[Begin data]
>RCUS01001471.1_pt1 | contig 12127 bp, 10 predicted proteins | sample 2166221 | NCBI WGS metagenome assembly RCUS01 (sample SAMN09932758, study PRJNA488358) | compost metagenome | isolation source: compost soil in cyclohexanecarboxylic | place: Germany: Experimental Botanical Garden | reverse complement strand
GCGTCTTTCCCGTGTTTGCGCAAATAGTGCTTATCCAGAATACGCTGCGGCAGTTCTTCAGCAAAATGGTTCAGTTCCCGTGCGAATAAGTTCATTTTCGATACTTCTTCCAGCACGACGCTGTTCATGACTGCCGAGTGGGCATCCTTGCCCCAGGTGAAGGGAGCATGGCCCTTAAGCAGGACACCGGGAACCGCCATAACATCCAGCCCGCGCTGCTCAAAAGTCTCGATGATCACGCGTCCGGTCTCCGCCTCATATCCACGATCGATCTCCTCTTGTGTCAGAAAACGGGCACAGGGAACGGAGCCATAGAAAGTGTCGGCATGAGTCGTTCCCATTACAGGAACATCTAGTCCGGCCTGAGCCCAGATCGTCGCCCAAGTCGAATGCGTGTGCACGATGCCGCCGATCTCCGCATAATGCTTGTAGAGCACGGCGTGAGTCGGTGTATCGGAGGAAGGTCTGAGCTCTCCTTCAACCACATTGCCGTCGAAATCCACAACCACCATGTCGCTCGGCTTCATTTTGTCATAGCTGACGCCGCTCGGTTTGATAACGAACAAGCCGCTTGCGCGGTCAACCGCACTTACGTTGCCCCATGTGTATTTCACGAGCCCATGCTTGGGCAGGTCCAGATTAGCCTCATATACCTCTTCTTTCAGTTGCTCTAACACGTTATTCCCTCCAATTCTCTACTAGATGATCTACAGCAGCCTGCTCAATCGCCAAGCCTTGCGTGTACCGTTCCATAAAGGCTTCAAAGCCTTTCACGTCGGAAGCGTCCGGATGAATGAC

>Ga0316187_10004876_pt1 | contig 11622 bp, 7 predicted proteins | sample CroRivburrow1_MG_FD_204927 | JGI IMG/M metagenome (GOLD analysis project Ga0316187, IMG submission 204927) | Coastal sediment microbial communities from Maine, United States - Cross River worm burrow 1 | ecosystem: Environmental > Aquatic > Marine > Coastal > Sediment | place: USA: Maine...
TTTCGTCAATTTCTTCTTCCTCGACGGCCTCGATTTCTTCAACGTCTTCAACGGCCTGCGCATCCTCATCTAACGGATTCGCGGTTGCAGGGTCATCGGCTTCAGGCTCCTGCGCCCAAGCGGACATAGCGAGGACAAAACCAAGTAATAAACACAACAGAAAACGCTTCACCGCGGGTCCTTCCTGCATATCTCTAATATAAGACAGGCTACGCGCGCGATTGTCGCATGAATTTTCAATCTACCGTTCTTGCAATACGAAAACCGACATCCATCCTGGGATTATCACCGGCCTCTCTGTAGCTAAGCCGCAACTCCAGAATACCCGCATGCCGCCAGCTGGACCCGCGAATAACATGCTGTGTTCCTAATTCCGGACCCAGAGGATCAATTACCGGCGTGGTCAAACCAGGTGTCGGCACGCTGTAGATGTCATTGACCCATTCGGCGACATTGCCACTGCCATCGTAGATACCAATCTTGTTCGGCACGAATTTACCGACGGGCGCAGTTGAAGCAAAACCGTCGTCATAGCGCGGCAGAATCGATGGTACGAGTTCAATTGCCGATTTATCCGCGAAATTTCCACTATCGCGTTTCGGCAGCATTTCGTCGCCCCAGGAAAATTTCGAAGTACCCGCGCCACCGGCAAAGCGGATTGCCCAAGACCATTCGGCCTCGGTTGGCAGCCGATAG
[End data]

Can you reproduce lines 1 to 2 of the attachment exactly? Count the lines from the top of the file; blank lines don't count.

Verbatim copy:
>RCUS01001471.1_pt1 | contig 12127 bp, 10 predicted proteins | sample 2166221 | NCBI WGS metagenome assembly RCUS01 (sample SAMN09932758, study PRJNA488358) | compost metagenome | isolation source: compost soil in cyclohexanecarboxylic | place: Germany: Experimental Botanical Garden | reverse complement strand
GCGTCTTTCCCGTGTTTGCGCAAATAGTGCTTATCCAGAATACGCTGCGGCAGTTCTTCAGCAAAATGGTTCAGTTCCCGTGCGAATAAGTTCATTTTCGATACTTCTTCCAGCACGACGCTGTTCATGACTGCCGAGTGGGCATCCTTGCCCCAGGTGAAGGGAGCATGGCCCTTAAGCAGGACACCGGGAACCGCCATAACATCCAGCCCGCGCTGCTCAAAAGTCTCGATGATCACGCGTCCGGTCTCCGCCTCATATCCACGATCGATCTCCTCTTGTGTCAGAAAACGGGCACAGGGAACGGAGCCATAGAAAGTGTCGGCATGAGTCGTTCCCATTACAGGAACATCTAGTCCGGCCTGAGCCCAGATCGTCGCCCAAGTCGAATGCGTGTGCACGATGCCGCCGATCTCCGCATAATGCTTGTAGAGCACGGCGTGAGTCGGTGTATCGGAGGAAGGTCTGAGCTCTCCTTCAACCACATTGCCGTCGAAATCCACAACCACCATGTCGCTCGGCTTCATTTTGTCATAGCTGACGCCGCTCGGTTTGATAACGAACAAGCCGCTTGCGCGGTCAACCGCACTTACGTTGCCCCATGTGTATTTCACGAGCCCATGCTTGGGCAGGTCCAGATTAGCCTCATATACCTCTTCTTTCAGTTGCTCTAACACGTTATTCCCTCCAATTCTCTACTAGATGATCTACAGCAGCCTGCTCAATCGCCAAGCCTTGCGTGTACCGTTCCATAAAGGCTTCAAAGCCTTTCACGTCGGAAGCGTCCGGATGAATGAC